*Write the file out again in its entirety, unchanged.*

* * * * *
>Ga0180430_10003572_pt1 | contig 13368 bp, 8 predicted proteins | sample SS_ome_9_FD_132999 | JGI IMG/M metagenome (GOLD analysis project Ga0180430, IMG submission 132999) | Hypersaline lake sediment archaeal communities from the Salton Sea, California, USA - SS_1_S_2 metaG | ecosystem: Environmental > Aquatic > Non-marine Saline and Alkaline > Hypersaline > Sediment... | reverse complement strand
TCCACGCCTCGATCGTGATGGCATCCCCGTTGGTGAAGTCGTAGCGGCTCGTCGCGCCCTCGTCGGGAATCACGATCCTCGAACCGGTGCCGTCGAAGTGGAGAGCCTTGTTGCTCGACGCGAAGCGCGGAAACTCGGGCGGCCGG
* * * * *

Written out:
>Ga0180430_10003572_pt1 | contig 13368 bp, 8 predicted proteins | sample SS_ome_9_FD_132999 | JGI IMG/M metagenome (GOLD analysis project Ga0180430, IMG submission 132999) | Hypersaline lake sediment archaeal communities from the Salton Sea, California, USA - SS_1_S_2 metaG | ecosystem: Environmental > Aquatic > Non-marine Saline and Alkaline > Hypersaline > Sediment... | reverse complement strand
TCCACGCCTCGATCGTGATGGCATCCCCGTTGGTGAAGTCGTAGCGGCTCGTCGCGCCCTCGTCGGGAATCACGATCCTCGAACCGGTGCCGTCGAAGTGGAGAGCCTTGTTGCTCGACGCGAAGCGCGGAAACTCGGGCGGCCGG